The point of that, of course, is that nothing lasts forever. Change is going to happen whether you like it or not. Some people will see it as good, and some will see it as bad. Sometimes change is sudden and jarring, like the 2011 “Arab Spring”. Sometimes it’s glacial, yet inevitable, like the decline of the cassette tape. In a changing market, sometimes it’s caused by forces external to the market creating a backlash (let’s take the Video Game Crash of 1984 as the example here) and sometimes it’s triggered from within in order to attract new customers (let’s use the rise of motion-based gaming).
As humans, we are in the unique position of being able to react to change better than animals are. Animals reacted to the Ice Age by dying, forcing their species to evolve pelts. Humans reacted to the Ice Age by wearing lots of thinner animal pelts. Nature– either the random laws of chance or the guided hand of a creator– rewards changing to adapt to a circumstance. Nature imposes the death penalty on stagnating organisms.
So we have changes happening in our society, in our grocery stores, in our refrigerators, on our clothing, in our very bodies. The price of progress is the relentless march of change. Every day we step a little bit away from “bad”, and a little bit closer to “better”. We cannot afford to stay in one place for even a moment, or we are all as good as dead.
So things are changing. But even change itself is not a constant, not a singular, monolithic thing. Change comes in many forms. It can be evolutionary, or it can be revolutionary. And that’s where the difference between “Cyberpunk” and “Post-Cyberpunk” lies.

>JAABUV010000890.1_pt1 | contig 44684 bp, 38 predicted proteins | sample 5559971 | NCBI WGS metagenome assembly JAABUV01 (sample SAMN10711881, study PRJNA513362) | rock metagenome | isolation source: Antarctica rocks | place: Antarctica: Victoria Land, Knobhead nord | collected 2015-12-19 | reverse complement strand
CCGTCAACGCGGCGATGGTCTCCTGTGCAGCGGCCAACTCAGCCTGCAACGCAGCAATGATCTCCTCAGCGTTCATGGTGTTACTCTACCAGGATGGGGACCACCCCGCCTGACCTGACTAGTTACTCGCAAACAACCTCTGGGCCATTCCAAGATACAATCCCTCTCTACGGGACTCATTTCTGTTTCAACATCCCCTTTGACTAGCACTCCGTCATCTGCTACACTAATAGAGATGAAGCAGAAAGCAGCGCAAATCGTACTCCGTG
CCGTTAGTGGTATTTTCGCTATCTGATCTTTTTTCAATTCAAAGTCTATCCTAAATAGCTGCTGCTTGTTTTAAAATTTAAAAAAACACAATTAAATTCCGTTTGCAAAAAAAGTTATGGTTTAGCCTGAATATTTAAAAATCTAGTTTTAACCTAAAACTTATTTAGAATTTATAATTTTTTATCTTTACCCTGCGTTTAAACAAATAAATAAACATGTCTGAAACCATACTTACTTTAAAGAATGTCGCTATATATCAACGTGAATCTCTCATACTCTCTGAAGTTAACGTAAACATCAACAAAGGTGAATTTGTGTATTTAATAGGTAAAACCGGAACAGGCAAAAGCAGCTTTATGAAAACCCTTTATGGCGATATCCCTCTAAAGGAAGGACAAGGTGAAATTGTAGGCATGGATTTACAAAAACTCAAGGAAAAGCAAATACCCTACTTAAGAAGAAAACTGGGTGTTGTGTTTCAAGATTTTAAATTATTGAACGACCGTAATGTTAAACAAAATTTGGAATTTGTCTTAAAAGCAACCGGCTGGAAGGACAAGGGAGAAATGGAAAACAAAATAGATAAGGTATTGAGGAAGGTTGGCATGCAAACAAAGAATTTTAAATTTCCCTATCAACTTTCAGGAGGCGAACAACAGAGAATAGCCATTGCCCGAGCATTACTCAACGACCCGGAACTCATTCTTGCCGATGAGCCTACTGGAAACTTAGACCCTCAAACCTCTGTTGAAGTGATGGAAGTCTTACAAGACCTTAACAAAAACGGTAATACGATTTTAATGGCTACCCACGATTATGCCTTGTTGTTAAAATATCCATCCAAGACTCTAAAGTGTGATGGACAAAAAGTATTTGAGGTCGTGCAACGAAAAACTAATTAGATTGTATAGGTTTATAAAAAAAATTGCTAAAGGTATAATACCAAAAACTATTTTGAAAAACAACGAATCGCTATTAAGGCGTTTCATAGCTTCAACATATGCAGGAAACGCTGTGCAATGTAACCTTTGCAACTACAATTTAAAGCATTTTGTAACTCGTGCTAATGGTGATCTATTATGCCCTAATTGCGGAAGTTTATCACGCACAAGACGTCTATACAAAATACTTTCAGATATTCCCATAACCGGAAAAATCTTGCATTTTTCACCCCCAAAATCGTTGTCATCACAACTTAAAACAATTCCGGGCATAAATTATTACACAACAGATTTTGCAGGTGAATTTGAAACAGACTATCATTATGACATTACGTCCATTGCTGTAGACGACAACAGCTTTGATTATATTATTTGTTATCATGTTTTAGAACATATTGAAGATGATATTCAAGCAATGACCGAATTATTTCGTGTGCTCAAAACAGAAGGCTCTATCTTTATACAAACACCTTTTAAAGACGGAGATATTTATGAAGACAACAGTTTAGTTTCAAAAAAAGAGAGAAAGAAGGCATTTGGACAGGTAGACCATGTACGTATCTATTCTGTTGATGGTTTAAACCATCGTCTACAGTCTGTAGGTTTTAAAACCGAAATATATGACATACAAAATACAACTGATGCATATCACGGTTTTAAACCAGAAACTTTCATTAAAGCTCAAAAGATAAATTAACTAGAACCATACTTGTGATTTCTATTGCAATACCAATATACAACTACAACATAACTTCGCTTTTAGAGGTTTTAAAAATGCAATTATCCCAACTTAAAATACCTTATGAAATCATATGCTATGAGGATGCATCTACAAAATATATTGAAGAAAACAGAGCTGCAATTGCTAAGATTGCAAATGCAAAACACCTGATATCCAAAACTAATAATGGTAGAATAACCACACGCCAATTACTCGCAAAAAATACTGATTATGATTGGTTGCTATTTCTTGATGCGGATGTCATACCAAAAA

A few days ago I had occasion to take a look at TV Tropes. I intend to do so again once I’m done writing, and hopefully by the time you read this I’ll have remembered to come up for air. But in this particular instance, I happened across that site’s definition of the genre known as “Post-Cyberpunk”, and realized that the themes it seems to encompass resonate very deeply with my personal philosophy.
If the last few weeks of posts haven’t already hammered that point into ridiculousness, I think that there are some very deep and very damaging flaws with the way American society works nowadays. But I also think that there is the chance– however slim– that the systems in place are not inherently corrupt, that there is the chance that society can right itself without a revolution, and that as time goes on the standard of living for everyone has been and can continue to get better. So I’m an idealist in the long run. Doesn’t mean I can’t be a pessimist in the immediate.
That’s the primary difference, and it goes back to another theme that’s popped up quite a bit lately in my musings: short-sightedness. Just because things suck now and things will continue to suck for the near term doesn’t mean you have to resign yourself to them always sucking. In fact, doing so means you’re guaranteeing that they will. If you can see that things are going to get worse before they get better, then you probably ought to consider taking action to prevent them from getting so bad that it takes unreasonably long for them to get better.
A couple of posts ago I was very upset about the state of journalism being, as I felt, hopelessly mired in sensationalism and truthlessness. I said that the situation was completely intractible and that there just wouldn’t be any improvement made. I stand by that, but there’s a reason: it’s because, eventually, journalism will go away entirely, and be replaced with something else.
I talk a lot about how I’m being “prejudiced” against as a geek. It’s strong language, culturally, especially in urban and suburban America, to bandy about words like that. It’s even harder when the social stigma is attached to a label that can be applied to anyone, even people who do face far harsher oppression. Given that I’m in a position of social and cultural privilege, it may seem disingenuous to say that I’ve been the victim of discrimination.